After 10 consistent years as a part-time Russell dweller, this area of the Bay of Islands has become my spiritual home. I got married here, I brought both of my newborn children here, and we continue to celebrate birthdays, long weekends and life in general in this magical place. In recent years, as my children have grown old enough to understand, I’ve also enjoyed introducing them to the rich Māori culture and history of the area. The historical trials and tribulations of the area are an important part of New Zealand’s history, so it’s a definite bonus to take the time to understand and learn more about the place we love to call our second home.
Where to stay
It would be remiss for me not to encourage you to stay at any one of Eagles Nest’s spectacular properties. There is something for everyone on offer here — from the globally revered Rahimoana, with its 360-degree views of the Bay of Islands from Waitangi to Flagstaff. Or the divine First Light cottage that offers the ultimate romantic escape for couples. Much like a hotel, villas are serviced daily, and with fantastic breakfast provisioning on offer. You can either head out to one of the many local eateries for lunch or dinner, or call upon one of the on-call chefs to take the hassle away for you.
Where to eat
Russell has come a long way in 10 years, but The Duke of Marlborough still proudly upholds its front row position as New Zealand’s first pub. It’s also one of the places we visit most regularly, along with another equally historic eatery in Russell, The Gables. Both offer great food and drinks and the opportunity to sit on the waterfront and take in the picturesque Bay. Hone’s Garden serves some of the tastiest authentic pizzas in the north and is ideal for families or large groups.
A bit further afield (but definitely worth the drive) is Paroa Bay Winery and its restaurant, Sage. Set back from the Bay, and high on the hill overlooking vineyards, it’s an idyllic spot for a delicious long lunch, and has become one of our favourite places to take guests who want to experience life beyond the confines of Russell. On a more laid back scale is Omata Estate Vineyard & Kitchen, which not only makes one of the best creamy chardonnays in the country (in my opinion), but also has a fantastic platter and pizza offering that can be enjoyed on the lawn paired with its delicious wines.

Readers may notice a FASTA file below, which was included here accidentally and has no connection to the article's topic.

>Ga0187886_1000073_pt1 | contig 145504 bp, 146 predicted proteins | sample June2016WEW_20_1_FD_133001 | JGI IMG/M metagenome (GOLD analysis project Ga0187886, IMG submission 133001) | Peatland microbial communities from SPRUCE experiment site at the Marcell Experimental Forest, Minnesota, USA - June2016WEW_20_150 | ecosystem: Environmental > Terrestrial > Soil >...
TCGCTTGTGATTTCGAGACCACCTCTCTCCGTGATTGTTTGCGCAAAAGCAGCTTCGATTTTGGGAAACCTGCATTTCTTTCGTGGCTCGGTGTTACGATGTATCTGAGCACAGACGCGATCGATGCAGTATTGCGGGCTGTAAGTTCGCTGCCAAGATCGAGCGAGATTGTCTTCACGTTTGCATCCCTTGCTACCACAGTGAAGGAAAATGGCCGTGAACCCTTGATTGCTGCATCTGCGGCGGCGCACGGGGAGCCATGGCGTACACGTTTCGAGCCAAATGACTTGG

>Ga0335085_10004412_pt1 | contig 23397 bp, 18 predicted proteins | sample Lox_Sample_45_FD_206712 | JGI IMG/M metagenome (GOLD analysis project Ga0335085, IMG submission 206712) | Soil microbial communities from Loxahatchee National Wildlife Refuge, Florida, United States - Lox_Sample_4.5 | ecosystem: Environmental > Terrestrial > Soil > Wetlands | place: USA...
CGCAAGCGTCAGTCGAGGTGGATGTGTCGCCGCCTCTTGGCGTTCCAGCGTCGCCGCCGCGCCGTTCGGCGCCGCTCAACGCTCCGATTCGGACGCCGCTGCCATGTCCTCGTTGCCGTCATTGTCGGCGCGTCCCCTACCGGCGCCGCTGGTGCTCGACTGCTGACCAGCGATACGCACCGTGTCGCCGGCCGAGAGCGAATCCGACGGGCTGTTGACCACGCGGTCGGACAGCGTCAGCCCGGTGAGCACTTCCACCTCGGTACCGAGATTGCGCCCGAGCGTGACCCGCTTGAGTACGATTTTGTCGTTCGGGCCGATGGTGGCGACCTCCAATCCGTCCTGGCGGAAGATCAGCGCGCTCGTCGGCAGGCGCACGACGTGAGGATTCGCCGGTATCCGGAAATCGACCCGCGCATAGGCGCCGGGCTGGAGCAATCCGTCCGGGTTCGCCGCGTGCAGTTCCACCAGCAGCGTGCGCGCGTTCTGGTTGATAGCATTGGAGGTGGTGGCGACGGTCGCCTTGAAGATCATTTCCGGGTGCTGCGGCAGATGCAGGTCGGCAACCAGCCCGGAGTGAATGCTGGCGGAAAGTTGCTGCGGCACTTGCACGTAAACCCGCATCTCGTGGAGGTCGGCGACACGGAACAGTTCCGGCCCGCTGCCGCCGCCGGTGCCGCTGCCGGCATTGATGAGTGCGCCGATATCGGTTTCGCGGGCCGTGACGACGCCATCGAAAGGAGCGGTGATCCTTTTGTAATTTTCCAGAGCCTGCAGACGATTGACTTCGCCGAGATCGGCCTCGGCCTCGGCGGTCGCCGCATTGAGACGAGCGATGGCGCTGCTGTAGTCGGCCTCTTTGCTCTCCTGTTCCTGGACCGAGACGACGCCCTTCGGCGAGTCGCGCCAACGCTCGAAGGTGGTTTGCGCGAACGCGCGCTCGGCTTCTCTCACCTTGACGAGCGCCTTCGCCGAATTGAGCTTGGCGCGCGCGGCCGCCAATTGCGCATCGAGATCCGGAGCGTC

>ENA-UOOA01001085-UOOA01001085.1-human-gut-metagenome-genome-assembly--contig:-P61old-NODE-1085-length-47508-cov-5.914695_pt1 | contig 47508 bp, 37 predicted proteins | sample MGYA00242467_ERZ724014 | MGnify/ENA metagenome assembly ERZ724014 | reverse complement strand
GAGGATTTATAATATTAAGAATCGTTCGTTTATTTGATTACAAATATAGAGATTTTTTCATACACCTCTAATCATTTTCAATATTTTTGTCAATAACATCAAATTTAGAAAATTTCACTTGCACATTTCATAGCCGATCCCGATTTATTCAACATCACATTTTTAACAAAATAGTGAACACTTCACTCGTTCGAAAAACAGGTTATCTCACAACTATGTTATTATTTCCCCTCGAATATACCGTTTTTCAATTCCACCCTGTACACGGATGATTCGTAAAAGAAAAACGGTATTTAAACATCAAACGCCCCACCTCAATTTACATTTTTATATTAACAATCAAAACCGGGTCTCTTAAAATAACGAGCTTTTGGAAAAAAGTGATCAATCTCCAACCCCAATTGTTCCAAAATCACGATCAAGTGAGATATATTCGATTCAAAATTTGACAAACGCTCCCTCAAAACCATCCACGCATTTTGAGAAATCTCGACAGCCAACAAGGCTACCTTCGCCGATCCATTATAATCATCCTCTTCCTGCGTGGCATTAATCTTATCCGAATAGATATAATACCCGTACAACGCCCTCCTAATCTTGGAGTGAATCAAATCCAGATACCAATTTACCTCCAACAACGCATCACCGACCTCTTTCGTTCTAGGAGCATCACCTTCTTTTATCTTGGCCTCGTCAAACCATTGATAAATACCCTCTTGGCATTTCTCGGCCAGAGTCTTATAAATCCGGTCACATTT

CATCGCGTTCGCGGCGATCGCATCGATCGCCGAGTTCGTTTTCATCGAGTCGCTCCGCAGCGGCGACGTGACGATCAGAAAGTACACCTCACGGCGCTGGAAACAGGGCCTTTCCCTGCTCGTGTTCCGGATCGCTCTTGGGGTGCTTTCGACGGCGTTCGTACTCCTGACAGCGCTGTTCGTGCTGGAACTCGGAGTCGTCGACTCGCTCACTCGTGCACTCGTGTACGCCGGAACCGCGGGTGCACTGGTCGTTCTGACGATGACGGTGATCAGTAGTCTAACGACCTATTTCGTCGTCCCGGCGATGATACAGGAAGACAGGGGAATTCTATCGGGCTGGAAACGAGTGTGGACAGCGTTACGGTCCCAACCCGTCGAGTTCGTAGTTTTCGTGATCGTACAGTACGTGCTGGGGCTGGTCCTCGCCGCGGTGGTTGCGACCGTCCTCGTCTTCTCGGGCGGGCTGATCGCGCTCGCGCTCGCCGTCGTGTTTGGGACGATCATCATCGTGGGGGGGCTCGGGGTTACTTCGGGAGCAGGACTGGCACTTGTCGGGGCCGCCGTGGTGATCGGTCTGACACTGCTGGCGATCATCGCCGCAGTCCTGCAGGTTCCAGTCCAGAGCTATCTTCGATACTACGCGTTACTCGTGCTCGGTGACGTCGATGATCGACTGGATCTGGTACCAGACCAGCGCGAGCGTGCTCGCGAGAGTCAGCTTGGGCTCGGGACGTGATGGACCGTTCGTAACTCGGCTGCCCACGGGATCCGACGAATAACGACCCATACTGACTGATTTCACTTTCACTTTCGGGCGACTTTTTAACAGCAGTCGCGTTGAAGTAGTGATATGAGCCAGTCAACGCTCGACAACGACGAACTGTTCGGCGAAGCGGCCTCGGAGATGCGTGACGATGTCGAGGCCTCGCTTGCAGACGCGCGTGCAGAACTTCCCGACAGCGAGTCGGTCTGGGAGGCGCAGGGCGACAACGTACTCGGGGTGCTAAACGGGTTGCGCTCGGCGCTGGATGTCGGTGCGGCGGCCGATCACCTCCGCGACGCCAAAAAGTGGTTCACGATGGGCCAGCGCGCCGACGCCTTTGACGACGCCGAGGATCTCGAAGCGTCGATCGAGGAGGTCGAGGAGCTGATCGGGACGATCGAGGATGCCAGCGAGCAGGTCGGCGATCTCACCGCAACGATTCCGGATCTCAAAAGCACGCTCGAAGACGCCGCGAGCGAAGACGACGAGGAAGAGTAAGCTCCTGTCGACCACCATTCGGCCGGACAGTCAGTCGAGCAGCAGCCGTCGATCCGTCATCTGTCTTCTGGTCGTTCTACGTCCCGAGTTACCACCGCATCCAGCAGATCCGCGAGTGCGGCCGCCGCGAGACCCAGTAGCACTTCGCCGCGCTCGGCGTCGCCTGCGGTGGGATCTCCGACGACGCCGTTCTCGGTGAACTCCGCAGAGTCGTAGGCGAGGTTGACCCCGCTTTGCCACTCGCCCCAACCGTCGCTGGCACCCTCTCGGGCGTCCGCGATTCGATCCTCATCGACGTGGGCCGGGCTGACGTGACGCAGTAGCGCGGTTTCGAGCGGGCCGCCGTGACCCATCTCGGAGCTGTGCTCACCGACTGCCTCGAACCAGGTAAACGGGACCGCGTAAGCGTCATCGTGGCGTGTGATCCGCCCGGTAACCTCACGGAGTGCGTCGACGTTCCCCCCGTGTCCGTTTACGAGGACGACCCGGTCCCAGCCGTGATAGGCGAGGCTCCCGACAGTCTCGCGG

A short and quaint passenger ferry ride across the harbour to Paihia, you’ll find another perennial favourite Charlotte’s Kitchen, which offers a selection of great dishes from pizza to oysters and locally caught seafood. A new and exciting entrant is Terra. Having opened in 2020 with bold plans to bring an upmarket fine dining experience to the Bay, the menu does not disappoint with some incredible dishes that celebrate the food of the region.
Russell is also home to three reliable and decent coffee spots, Hell Hole (where you can also snag a good bagel with a variety of toppings), Oso, a new entrant in recent years that sees long queues in the summer months, and the Coffee Cart on Long Beach, which is the perfect pitstop after a morning beach stroll.
Where to shop
In recent years, Russell has become a more cosmopolitan holiday destination, attracting the type of people that not only like a decent flat white, but are also partial to a bit of retail spending that’s not restricted to craft markets and souvenir shops. Caravan opened two years ago, selling the sort of resort wear someone like myself would be interested in. And to complement it, The Bay of Islands Trading Company located just around the corner offers a fantastic mix of art, sculpture, and fashion with a semi nautical vibe, referencing the locals’ love of the ocean.
Where to walk
There are so many wonderful walks in the wider Bay of Islands region. Take a scenic day trip to Urupukapuka Island (via the ferry from Paihia) where you can swim in the lagoon, spot dolphins near the beach and walk any one of the island’s numerous tracks. My family’s favourites are closer to home. The walk from Flagstaff into Russell via Titore Way, where a track winds down through the bush, serves stunning vignettes of the bay along the way. A good local tip is to walk the track at nightfall, at the lower streams you’ll spot glow worms — an experience that my children love.
There are also two great walks on the Fladgate family’s properties, one which takes you to Waihihi Bay with a small swimming beach sheltered by pōhutukawa trees, and the other, known as Jim’s Walkway, winds through bush and native wetlands with plenty of birdlife, and pops out at Tapeka Point Beach, which has two good swimming beaches to enjoy depending on the wind direction.
Waiheke might try to stake its claim as having more than its fair share of birdlife, but Russell takes the gold medal, in my opinion. Not only is the area rife with kiwis (which loudly scream their presence on any given night), we also have daily sightings of weka, tūī, pheasants, kingfishers, fantails, swallows, quails, albatross, parrots, doves, and many more I haven’t yet identified.